The Parade

The lone exception to this regiment occurs the day before the desfile - if you're one of the lucky ones who gets a ticket.  Sleeping in and an afternoon nap become necessary if you are to properly brave the 8-hour all night adventure in the sambodroma.  And we abided by the recommendation.

As we approached the mile long stadium, my heart began to race with excitement.  Wasn't this something you only see on TV?  How lucky am I to be going?

En route to our entrance, we push through crowds of onlookers.  The street is lined with food, beer, and booths selling apparel from their beloved samba schools.  Loaded with history, these schools are household names, practicing all year long for the big event.  Their operations and funding are complex.  Their membership is robust and prideful...their the world.  Closer to the stadium, I get a sneak peek at the ornate costumes, easily very expensive...I'm told the finest are in the realm of $100,000-$200,000 dollars.

We make our way to our seats, dragging along our bag full of snacks, and the free 1/2 inch butt cushion that came with the ticket.  We sit in the bleachers, above the suites and ground level have one of those, you must know "someone" or "the system".  As the stadium fills, the preparation for the most impressive parade on earth becomes obvious and the first words from the announcer become silent to the cries of thousands who have waited for this moment.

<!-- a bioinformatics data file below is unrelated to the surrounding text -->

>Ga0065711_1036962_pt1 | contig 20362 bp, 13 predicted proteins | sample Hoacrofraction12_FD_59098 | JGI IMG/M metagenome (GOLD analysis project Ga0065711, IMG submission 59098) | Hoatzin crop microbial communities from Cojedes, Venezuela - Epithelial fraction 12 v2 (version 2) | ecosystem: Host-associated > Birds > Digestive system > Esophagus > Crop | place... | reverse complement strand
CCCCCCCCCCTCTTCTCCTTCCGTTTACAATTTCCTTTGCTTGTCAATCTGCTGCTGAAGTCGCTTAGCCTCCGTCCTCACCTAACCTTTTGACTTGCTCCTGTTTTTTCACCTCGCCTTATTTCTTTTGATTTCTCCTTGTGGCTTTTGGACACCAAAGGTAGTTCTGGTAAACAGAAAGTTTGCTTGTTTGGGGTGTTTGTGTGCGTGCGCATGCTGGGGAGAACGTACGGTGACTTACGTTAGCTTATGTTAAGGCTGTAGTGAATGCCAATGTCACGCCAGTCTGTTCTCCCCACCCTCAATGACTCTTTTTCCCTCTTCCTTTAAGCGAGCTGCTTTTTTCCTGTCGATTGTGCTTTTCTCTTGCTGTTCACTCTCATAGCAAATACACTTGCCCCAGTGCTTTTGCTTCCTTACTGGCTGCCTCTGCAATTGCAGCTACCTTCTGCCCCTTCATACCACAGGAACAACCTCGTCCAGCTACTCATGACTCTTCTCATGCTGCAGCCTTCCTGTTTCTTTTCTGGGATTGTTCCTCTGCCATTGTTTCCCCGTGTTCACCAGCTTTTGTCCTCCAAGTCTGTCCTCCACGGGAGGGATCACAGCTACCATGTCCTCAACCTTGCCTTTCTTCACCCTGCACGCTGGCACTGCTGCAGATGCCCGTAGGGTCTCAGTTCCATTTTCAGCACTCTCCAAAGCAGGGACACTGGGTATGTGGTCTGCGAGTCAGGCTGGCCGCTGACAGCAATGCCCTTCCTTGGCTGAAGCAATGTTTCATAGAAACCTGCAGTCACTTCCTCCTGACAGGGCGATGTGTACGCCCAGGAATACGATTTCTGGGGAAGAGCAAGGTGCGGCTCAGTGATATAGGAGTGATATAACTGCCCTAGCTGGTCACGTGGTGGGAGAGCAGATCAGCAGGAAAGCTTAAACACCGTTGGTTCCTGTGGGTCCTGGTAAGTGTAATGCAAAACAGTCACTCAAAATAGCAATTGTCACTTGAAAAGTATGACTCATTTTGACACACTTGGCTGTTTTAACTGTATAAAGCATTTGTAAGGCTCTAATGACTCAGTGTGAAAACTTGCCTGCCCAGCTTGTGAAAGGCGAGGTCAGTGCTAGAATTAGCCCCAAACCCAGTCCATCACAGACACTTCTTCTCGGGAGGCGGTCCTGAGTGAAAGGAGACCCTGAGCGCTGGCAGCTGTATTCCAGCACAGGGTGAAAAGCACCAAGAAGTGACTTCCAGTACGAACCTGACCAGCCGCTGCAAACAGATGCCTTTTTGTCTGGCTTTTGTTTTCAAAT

One-by-one, the six samba school champions from the year slowly march through the heart of the sambodroma.  The floats - massive.  The costumes - inconceivable.  The colors - exotic.  The first glimpse you have takes your breath away.  I imagine my eyes were wide, in complete shock and amazement by the beauty.  Yet, it didn't take long before I awoke from my trans realizing that the camera in my hands had to capture the creativity. 

So impressed by the first hour+ from the first school, I couldn't imagine what my reaction would be to the champion school...for I kept saying, all of them are so incredible, how could you judge?

The competition is stiff and the rivalries are heated.  Each float was an attack of imaginary prowess.  Each use of person was a ploy of innovative capability.  Each song, though, was a reaffirmation of love of life, affiliation to school, and commitment to nation.  The bone chilling beats and beauty of those songs moved us.  And when I wasn't samba-ing in the stands or snapping a picture, I was focused once again on the meaning behind this celebration.

This moment of pure bliss whisked me away to a place of deep affection and love for this utopia I temporarily call home.  But as the next float passes by, my gaze of wonder squints with a suspicious eye.  It is a landfill covered in oil...a mere mockery of the country's current struggles. 

The costumes worn by those that adorn it likely assembled with bloodshed, corruption, and poverty...funded by troubled youth, drugs, and violence.  Together, it all leaves a bittersweet realization...that this economic dichotomy has enabled a societal paradox: a nation of extreme inequalities oppressed with so much joy, color, and happiness that it forgets or simply jokes for one week that those very things are fundamental to its own existence.

This, my friends, is carnival.

Click on "carnival" in last sentence for a link to all parade pictures.


  1. Welcome back to Brasil. Thanks for all the Carnival photos. I didn't want them to end.

  2. Wow, Kyle, what an experience. It's easy to see from the pictures why it is hard to describe. So much verve!